In the meantime, here are some answers from the Treasury Department. Can you transact new business during the wind-down periods? It doesn’t say outright that you can’t, but the government will hold that against you if you blow the deadline. What if you take steps to wind down now but are still owed money after the 90 or 180 days? In a nutshell, you may continue to collect on a contract as long as you entered into it before May 8.

The 90-day period ends August 6, after which the U.S. will restore sanctions on the following:

  1. Selling or providing U.S. dollars to the Iranian government.
  2. Trading with Iran in gold or precious metals.
  3. Trading with Iran, directly or indirectly, in coal, steel, graphite, aluminum, other metals, and software for related industrial processes.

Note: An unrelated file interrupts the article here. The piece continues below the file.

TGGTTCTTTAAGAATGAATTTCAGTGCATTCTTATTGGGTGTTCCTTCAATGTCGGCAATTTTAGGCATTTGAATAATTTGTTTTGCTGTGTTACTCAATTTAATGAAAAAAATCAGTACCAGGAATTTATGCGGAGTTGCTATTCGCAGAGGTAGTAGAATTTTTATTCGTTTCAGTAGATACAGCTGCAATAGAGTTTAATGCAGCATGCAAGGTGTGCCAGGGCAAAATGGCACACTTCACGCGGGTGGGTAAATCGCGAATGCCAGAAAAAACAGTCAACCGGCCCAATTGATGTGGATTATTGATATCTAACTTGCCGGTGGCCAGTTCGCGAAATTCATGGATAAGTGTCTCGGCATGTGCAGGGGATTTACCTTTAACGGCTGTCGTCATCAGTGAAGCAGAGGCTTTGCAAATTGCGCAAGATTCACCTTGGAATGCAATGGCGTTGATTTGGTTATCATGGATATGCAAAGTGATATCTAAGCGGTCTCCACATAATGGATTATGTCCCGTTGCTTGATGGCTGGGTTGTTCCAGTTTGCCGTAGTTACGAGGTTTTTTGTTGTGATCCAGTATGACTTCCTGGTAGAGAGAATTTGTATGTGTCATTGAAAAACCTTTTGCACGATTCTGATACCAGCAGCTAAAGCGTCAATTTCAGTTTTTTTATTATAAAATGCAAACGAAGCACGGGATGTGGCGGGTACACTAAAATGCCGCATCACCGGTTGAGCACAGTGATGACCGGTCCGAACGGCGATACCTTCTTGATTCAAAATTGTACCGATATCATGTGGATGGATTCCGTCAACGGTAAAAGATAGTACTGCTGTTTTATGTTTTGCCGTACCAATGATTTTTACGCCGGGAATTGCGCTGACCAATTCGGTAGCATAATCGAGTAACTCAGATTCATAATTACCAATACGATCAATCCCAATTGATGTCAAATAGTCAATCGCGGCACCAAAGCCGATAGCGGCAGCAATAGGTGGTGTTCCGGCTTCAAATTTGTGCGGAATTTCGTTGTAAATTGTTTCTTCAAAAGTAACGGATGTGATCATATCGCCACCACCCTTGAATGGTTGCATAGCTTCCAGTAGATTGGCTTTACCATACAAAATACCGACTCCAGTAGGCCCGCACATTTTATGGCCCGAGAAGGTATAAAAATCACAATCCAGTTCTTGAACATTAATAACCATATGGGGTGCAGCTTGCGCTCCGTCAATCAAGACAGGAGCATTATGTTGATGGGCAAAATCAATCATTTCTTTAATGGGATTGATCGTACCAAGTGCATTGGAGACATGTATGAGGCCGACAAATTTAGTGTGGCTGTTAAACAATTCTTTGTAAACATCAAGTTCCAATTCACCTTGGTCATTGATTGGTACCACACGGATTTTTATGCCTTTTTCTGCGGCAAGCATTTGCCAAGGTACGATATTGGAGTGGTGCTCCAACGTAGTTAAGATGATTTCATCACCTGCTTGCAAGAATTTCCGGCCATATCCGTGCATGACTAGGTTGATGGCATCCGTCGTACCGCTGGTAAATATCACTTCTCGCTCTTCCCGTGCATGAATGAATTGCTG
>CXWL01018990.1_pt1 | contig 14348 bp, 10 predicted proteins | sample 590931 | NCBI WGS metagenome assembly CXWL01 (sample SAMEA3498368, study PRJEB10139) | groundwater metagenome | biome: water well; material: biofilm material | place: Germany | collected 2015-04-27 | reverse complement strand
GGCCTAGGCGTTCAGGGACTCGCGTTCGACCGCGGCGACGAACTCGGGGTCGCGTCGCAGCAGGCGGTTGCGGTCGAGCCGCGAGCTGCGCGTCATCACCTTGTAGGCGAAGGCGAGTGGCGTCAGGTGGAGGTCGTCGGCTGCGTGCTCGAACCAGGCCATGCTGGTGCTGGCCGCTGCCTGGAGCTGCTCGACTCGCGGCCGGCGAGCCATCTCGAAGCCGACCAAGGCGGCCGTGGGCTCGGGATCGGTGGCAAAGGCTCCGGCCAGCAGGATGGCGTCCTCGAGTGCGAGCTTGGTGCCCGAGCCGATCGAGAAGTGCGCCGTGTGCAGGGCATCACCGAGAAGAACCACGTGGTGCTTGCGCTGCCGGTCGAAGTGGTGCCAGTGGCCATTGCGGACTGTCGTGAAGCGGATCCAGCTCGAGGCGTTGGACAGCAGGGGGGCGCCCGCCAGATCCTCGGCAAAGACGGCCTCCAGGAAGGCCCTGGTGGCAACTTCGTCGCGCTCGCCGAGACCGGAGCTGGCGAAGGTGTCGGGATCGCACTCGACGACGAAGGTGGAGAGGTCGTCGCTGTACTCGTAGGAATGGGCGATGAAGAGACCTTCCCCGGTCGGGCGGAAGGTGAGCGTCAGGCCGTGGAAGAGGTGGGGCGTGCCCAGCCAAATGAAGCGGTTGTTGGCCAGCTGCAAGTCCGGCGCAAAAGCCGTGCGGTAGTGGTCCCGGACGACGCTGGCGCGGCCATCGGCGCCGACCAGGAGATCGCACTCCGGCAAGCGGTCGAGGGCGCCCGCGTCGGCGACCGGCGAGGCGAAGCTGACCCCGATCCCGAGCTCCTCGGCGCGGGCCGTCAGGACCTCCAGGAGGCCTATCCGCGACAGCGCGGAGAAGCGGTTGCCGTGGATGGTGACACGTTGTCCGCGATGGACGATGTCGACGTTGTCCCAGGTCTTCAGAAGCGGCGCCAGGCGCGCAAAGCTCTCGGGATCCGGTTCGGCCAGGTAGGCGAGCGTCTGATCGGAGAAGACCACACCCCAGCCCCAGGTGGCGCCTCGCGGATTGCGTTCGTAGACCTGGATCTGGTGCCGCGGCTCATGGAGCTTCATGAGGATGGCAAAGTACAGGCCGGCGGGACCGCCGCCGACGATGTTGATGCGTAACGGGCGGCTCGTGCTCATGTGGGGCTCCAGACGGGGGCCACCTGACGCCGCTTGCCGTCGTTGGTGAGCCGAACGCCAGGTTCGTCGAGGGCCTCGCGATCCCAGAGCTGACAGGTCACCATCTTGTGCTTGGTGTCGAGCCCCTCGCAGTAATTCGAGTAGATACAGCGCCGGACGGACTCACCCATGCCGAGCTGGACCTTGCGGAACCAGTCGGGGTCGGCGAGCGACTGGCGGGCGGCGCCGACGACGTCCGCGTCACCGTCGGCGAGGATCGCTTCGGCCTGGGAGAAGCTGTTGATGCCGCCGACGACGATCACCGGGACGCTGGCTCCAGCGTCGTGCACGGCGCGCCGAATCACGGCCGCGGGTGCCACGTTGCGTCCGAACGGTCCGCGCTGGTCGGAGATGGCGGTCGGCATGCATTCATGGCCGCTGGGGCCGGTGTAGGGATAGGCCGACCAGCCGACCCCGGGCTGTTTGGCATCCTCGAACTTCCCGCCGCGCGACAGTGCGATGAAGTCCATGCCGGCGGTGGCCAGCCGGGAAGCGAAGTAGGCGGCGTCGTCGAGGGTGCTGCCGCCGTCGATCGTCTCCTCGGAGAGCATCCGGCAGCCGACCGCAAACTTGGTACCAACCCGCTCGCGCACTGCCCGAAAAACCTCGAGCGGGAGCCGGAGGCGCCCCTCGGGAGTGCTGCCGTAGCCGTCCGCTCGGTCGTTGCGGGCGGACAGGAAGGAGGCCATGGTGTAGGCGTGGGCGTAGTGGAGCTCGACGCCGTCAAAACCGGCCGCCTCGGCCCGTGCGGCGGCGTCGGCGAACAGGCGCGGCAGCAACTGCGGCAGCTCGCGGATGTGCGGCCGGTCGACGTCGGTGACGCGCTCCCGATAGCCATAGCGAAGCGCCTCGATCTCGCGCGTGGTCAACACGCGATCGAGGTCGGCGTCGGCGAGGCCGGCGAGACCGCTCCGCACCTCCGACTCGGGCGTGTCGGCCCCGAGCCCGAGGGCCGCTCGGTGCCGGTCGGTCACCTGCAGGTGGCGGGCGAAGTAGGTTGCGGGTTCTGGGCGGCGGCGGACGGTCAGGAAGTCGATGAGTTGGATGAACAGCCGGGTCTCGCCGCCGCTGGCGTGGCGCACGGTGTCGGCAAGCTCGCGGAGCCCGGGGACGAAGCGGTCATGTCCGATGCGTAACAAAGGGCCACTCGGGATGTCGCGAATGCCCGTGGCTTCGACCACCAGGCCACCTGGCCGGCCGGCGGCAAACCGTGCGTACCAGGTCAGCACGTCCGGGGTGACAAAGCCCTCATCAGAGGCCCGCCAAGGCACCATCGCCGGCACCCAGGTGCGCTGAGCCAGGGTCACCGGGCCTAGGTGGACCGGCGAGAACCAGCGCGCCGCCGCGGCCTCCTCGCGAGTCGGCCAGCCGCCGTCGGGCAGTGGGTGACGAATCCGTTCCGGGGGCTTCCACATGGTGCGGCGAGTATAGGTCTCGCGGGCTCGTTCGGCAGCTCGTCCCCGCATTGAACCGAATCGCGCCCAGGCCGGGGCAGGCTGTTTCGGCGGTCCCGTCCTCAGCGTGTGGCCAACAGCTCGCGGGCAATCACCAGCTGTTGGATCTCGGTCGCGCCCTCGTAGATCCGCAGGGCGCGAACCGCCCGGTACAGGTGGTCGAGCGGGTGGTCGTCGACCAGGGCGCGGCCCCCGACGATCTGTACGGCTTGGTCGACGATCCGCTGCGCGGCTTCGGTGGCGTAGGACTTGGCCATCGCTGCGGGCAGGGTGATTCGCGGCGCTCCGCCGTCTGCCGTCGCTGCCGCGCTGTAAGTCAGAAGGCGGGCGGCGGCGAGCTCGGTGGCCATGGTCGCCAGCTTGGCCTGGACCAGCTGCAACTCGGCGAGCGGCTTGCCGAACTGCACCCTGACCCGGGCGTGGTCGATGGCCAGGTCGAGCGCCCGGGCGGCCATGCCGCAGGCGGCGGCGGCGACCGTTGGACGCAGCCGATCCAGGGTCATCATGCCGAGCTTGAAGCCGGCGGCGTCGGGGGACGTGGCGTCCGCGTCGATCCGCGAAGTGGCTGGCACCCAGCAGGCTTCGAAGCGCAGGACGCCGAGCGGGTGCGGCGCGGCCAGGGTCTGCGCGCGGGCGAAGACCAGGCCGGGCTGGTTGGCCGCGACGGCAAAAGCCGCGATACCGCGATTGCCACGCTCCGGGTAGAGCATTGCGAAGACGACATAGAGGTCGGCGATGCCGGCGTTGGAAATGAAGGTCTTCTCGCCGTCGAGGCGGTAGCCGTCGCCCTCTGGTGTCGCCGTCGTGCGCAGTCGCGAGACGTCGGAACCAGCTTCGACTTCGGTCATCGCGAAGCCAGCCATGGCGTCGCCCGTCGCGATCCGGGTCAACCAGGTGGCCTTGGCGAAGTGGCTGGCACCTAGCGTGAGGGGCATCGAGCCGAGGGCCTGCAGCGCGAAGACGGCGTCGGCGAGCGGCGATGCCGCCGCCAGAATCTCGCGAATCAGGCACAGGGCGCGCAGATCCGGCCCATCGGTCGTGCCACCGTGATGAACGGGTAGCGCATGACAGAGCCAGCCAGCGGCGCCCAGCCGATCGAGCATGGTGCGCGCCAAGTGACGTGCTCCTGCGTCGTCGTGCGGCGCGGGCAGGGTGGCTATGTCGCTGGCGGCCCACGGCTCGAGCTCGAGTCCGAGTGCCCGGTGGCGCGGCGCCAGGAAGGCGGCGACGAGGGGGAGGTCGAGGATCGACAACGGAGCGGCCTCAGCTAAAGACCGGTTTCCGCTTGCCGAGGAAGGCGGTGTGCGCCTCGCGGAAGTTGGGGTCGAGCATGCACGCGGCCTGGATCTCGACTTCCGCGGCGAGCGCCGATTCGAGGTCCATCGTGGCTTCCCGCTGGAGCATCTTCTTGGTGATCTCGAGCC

4. Significant transactions to buy or sell Iran’s currency or significant funds or accounts denominated in it.
  5. Buying, subscribing to, helping issue the Iranian government’s debt.
  6. Iran’s automotive sector.

The end of the 90-day period will also revoke permission for the U.S. itself to do business with Iran in two ways: by importing Iranian carpets and foodstuffs and by exporting commercial passenger aircraft and related parts and services on a select basis.

The 180-day period ends November 4, after which the U.S. will restore sanctions on the following:

  1. Iran’s ports as well as its shipping and shipbuilding sectors.
  2. Buying oil and related products from Iran.
  3. Transactions by foreign banks with the Central Bank of Iran and other Iranian financial institutions.
  4. Providing insurance, reinsurance, or other underwriting services.
  5. Iran’s energy sector.
  6. Specific people and entities that had been removed from the U.S. list of blocked persons and interests.